It is admitted on all sides, not only by Socialistic reformers, but by the ablest of independent thinkers, that the evils of the prevailing economic system are widespread and intense, and the lot of the free workers by no means commensurate with the revolution which has taken place in the industrial world. Scarcely any one can be found who denies that improvement is desirable, and but few who would say it is not necessary. The growing belief in the theory of evolution is of necessity attended by the hope, nay, the certainty, of a betterment in the condition of the industrial classes, of the diminution of the glaring economic and social evils that exist, and of a higher form of society than has yet appeared on the planet.
Unfortunately agreement ends here. If one wishes to learn the bottom causes that produce these evils and to know the true method which ought to be pursued in order to eliminate them, a thousand answers, confusing and contradictory, are given in reply. On this rock all ships of social reform are shattered. Hopes are sustained and theories built sky-high, but owing to the instability of the foundation are one after another undermined, topple over, and are finally dashed to pieces. An inadequate grasp of causes seems to me to be the central weakness of all past and present schemes of social and economic improvement. A clearer perception of the origin and nature of things is the only way I know of avoiding this error. An application of principles established upon demonstrated facts must replace the common method of studying social phenomena and economic conditions by empirical generalizations and preconceived theories. The latter is the usual method of most Socialists.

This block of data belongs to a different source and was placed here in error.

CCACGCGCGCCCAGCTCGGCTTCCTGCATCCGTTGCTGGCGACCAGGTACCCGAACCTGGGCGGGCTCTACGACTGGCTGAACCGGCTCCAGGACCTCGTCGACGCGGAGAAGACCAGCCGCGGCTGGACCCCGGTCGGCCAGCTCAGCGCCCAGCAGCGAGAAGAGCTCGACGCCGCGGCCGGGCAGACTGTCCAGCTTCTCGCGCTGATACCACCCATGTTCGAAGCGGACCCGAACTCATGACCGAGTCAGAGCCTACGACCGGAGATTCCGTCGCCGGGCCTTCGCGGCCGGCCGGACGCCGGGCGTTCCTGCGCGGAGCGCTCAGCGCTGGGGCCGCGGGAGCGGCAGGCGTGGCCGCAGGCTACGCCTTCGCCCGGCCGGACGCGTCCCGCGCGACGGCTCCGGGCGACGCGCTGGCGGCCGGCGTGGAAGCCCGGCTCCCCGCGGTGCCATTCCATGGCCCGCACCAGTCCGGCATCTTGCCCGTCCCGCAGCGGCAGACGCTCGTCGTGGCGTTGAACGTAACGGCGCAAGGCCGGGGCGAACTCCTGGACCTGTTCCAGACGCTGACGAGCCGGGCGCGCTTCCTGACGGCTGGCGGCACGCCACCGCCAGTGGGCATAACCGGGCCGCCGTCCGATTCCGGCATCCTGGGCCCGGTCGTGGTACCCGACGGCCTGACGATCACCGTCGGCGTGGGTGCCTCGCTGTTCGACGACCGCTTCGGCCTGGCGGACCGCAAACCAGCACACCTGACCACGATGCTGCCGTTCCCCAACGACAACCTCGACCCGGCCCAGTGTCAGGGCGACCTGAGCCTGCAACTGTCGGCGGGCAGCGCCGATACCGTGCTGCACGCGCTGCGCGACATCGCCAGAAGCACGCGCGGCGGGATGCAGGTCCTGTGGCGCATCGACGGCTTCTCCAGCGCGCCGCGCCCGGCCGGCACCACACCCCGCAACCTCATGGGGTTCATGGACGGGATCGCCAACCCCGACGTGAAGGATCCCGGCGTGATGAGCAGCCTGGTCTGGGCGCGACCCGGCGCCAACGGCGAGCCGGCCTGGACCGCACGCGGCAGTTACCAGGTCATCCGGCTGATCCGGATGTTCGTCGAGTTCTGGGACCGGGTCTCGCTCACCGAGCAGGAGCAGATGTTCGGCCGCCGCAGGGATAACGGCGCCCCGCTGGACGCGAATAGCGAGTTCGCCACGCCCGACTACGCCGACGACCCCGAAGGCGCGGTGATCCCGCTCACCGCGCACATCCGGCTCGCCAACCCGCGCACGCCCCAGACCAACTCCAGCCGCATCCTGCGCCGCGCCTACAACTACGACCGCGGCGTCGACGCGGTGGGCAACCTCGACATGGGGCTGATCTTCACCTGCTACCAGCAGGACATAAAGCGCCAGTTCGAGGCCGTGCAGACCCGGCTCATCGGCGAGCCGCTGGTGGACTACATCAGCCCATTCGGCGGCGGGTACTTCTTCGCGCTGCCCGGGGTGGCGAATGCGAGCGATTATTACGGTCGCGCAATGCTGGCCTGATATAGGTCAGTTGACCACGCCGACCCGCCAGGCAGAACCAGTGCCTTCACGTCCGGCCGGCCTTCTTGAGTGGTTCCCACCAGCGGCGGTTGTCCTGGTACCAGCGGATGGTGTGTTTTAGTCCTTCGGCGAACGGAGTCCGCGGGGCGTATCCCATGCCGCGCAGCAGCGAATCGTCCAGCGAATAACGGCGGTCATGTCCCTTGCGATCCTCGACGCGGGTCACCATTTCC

In the course of this inquiry I hope to examine the leading ideas of the more prominent among them as well as the teachings of economists generally upon the causes of the evils that press so persistently for solution. But before starting on a task of such magnitude, the temerity of which can be excused only by the hope that, if it be not well performed, if the errors still remain, and the mists which already surround it be not removed, I may at least reduce them,—before proceeding to this work another question must be investigated: the persistence of the idea of political authority must be accounted for and its nature and claims defined; and then with the result we shall be able to correlate the facts before set down, and thus show the nature and position of individual freedom in relation to the subject of our inquiry.